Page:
We, of course, start off with a recap of NXT swarming SmackDown last week like this is their one chance to earn Triple H’s love. I just hope to hell that SmackDown’s put some kind of protocols in place in case of a second attempt. Don’t get me wrong: I want NXT or RAW to invade again; I just want it to seem like the SmackDown crew are capable of learning and growing, despite six years of reviewing this show proving the exact opposite of that to me.
And I don’t demand much from WWE (competent storylines and emotional investment are a pretty fucking low bar if you ask me), but I think it’s only fair that if you tease Daniel Bryan vs. Shawn Michaels, you should be forced at gunpoint to follow through.
Bad news: we’re back to normal SmackDown writing
So, either SmackDown’s in Britain this week, or NXT UK invaded and put up some big Union Jacks. Some might call that A Very British Coup (I have a Ph.D. in political fiction, so if you think that I’m not crowbarring a joke about a political novel into this review, then I hope that Disraeli and Gladstone come back to life and kick you to death).
Speaking of “to death” and possibly inserting the word “bored” just in front of it, here’s King Corbin. I assume that they’re going for a gritty Game of Thrones aesthetic with those robes, which is fitting because Corbin is the Game of Thrones season eight of both professional wrestling and people, but by Christ, they look dreadful. They must seem even worse in a country with actual crown jewels, and no: I don’t mean that we wheel out Mansoor every few months in order to receive an exorbitant amount of blood money.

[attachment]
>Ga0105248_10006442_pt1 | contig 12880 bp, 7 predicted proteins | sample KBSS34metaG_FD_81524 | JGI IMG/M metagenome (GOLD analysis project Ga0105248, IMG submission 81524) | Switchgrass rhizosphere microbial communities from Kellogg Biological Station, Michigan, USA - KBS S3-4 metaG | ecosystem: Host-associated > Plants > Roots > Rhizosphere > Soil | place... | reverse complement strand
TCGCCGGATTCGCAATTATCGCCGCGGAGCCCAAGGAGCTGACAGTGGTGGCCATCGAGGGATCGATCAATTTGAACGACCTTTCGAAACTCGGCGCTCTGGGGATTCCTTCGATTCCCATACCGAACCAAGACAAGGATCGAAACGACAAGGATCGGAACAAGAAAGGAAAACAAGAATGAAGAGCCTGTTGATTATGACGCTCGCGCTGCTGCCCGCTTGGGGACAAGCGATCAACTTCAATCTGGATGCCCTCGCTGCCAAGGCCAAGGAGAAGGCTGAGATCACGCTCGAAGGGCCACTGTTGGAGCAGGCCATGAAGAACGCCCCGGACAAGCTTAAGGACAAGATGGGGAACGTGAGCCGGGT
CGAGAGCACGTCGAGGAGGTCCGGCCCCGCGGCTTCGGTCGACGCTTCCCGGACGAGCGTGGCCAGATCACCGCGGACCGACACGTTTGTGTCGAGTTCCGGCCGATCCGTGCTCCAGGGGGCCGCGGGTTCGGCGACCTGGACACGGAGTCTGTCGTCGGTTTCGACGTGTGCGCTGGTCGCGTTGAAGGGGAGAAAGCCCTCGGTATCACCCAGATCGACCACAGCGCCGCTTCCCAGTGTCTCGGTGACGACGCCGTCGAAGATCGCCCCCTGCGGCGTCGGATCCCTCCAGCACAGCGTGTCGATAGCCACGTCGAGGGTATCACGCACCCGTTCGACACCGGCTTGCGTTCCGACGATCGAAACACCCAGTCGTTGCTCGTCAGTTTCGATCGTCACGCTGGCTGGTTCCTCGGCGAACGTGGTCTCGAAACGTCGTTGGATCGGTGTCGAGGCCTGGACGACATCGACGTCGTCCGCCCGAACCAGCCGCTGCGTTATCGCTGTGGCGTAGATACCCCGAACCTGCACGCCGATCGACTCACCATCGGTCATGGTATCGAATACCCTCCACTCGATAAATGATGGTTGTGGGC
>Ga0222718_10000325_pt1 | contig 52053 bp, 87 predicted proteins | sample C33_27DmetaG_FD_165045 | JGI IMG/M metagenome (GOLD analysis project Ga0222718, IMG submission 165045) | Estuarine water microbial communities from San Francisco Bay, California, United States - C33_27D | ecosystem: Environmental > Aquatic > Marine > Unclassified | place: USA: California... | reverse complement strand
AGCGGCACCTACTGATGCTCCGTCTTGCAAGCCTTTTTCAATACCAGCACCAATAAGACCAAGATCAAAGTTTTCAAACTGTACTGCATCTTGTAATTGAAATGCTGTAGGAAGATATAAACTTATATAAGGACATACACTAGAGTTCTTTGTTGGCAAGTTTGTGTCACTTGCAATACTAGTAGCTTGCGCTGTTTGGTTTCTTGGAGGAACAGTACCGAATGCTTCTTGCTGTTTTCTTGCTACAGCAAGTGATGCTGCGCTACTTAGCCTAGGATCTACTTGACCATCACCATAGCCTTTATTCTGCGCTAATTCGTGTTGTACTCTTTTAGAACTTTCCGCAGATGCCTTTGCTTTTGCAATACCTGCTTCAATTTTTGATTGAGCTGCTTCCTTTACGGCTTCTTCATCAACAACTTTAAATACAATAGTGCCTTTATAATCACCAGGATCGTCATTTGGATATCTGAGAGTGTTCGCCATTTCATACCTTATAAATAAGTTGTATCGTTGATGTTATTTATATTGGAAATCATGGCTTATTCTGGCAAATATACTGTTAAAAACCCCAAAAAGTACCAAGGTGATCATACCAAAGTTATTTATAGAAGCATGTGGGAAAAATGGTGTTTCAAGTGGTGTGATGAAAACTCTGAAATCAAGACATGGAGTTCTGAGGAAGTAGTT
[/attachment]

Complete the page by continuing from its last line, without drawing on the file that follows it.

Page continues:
Anyway, people boo Corbin on account of…God, Corbin, I guess. He’s here to talk about RAW vs. SmackDown vs. NXT. He says that all anyone can talk about is
the best episode of SmackDown since 2016 the NXT invasion, and he’s taking a page out of Donald Trump’s book – a very short book with very big writing, very few words and most of them misspelled – and that page reads “it’s somebody else’s fault, not mine” (take the racist dog-whistles and witness intimidation for granted). So, Corbin’s blaming the foreigner who, in this case, is Roman Reigns.
King Corbin acknowledges Roman’s many achievements, skating over quite how many of those WrestleMania main events that he was booed at (literally all of them), and says that what the WWE Universe mostly care about now is what he’s done for them lately. Speaking as a member of the WWE Universe, I’m not exactly thrilled that “lately” seems to be featuring another feud with Corbin, but that’s probably not what the King meant. He accuses Roman of not being a fighter anymore, despite losing a five-on-five match to the guy just over a week ago.
And then Corbin starts talking smack about Roman’s testicles. Does anyone else miss NXT? Because, right now, I really miss NXT. Reigns doesn’t come out, which seems to surprise even Corbin before he reveals that Roman’s too busy…granting a wish to a dying child. I mean…is that supposed to make us dislike Reigns? Baron continues to talk about testicles and poop for a few minutes, and either make this man the evil badass that he’s capable of being or stop making him so prominent.
Backstage, Kayla Braxton interviews the New Day about their title match against the Revival. Kofi and Big E say that they’re fixed on their seventh title reign, mostly because they don’t want Charlotte Flair to widen the gap between them anymore. As motivations go, that actually seems like a realistic one.